I don’t recall Bagley having a good game…ever. J/K. He had a game early in the year against Phi where he put up 17pts/6rebs, we still lost by 8 and Embiid went for 25pts/17rebs/6asts. Bagley missed the other game against Phi later in the year where we got blown out without Embiid.

eddie41
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September 10, 2021 6:23 am
Reply to  andy_sims

They don’t have to play Bagley.

Maximus
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September 9, 2021 11:57 am

This article overly focuses on the defensive field goals within 6ft like it is the only stat that measures defensive performance. There has rarely been a team that is so bad at so many things like this 2020-2021 Kings team and the article mostly talks about defensive field goal within 6ft.

Usually teams have some kinds of defensive strengths that they focus on. The 2018-2019 and 2019-2020 Kings have quick guards/wings that they focus on ball pressure. They are pretty good at forcing turnovers and bad at everything else. The 2020-2021 Kings is just plainly bad.

There are myriad of issues with this team. Walton seems to employ a free flowing defense. There is no consistency in defensive system. Guards are constantly caught out of positions. Wings don’t have enough athleticism and/or length to force turnovers. Bagley is bad in defending isolations or pick and rolls. Holmes is a weak defensive rebounder.

One big glaring weakness that (not sure why) nobody talks about is that Haliburton is very bad in almost every advanced statistical measure. The differential defensive field goal %, Hield is bad 8.5% but Hali is much worse at 13.3%.
ESPN DRPM has Hali at -3.03 which ranks 90th out of 91 point guards.
D-LEBRON has Hali at -1.69, by far worst on the Kings
D-RAPTOR has Hali at -2.5, 2nd worst on the Kings (only better than Fox)
Shouldn’t we try to come up with some explanation for this? His offense is far more advanced than expected. He is likable. But he should not be excluded when we discuss defensive failures.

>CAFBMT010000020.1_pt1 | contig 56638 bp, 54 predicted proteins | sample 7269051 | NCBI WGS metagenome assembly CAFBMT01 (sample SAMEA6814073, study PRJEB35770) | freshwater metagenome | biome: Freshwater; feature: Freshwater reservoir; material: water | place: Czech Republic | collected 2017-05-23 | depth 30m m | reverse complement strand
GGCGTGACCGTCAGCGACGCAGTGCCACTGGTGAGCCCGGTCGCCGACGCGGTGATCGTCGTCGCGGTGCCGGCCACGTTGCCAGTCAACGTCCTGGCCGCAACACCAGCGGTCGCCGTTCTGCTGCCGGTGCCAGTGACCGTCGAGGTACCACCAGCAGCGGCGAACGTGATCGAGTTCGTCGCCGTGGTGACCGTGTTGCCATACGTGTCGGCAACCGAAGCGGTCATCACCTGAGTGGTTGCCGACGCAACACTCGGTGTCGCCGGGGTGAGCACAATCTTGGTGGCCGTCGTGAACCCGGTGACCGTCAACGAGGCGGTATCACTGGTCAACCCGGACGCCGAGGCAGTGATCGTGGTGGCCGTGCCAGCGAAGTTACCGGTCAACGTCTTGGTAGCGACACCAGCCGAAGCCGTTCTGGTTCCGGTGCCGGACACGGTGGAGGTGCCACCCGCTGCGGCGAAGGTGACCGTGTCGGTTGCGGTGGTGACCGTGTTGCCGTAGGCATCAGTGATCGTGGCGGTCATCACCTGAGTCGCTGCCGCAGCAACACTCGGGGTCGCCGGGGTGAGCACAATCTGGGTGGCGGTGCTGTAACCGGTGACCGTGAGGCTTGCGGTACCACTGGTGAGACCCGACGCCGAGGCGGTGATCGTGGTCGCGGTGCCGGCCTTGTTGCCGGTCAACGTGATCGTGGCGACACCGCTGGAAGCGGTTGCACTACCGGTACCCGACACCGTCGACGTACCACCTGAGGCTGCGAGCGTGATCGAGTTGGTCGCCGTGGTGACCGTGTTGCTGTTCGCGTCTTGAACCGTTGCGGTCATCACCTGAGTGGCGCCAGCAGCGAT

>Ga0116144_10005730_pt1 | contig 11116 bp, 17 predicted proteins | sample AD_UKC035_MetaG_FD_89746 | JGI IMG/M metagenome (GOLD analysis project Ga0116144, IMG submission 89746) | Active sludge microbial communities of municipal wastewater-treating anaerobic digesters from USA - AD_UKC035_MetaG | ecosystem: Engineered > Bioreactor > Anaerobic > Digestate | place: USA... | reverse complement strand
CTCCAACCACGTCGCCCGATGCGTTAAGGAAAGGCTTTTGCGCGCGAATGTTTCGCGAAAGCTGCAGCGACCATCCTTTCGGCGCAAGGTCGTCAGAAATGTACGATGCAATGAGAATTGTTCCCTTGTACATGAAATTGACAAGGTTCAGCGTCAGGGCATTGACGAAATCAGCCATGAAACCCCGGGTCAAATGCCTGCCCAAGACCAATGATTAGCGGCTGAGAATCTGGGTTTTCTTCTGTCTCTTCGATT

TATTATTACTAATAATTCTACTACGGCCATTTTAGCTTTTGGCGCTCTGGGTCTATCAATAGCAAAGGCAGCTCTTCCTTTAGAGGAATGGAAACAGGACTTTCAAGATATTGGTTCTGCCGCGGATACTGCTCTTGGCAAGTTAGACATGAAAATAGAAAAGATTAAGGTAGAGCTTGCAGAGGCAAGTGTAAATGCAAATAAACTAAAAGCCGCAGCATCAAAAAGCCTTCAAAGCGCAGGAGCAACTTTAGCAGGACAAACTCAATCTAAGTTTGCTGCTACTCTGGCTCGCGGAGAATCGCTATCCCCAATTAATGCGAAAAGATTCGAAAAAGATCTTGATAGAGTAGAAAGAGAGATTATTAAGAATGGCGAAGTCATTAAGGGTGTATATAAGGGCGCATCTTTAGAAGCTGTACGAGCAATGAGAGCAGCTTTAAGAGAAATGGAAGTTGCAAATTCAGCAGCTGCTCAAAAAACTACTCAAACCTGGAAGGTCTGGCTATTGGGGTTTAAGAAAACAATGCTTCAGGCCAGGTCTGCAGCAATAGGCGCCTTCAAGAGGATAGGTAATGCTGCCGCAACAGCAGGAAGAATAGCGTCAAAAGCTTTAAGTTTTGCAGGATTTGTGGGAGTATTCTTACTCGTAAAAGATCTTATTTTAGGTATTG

Last edited 2 months ago by Maximus
eddie41
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September 10, 2021 6:37 am
Reply to  BabyGiraffe

Hali was also good at contesting perimeter shots. But the game against Detroit with CoJo showed us something that Hali has to improve. We all know CoJo’s game, he’s good at getting into the paint, and creating a decent shot for himself in the paint, but a good defender will force him to use more of the shot clock, will not allow him to get all the way to the basket, and then he misses a lot of those bunnies between 5 and 10 feet from the basket. However against Hali, CoJo got to the rack with ease. I believe Haliburton will improve in that area. He was only a rookie and came from an Iowa State defense that played differently. If it takes longer for him to improve in that area, the team has options. They can have Harkless guard the best wing and have Haliburton guard the other, like we saw with Artest and KMart. Or they can utilize Mitchell to slow down the best guard. Or they could avoid playing Haliburton and Hield together (all of those lineups in the article have them playing together). Or they could not play Bagley, improving the team D.

Adamsite
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Nostradumbass 14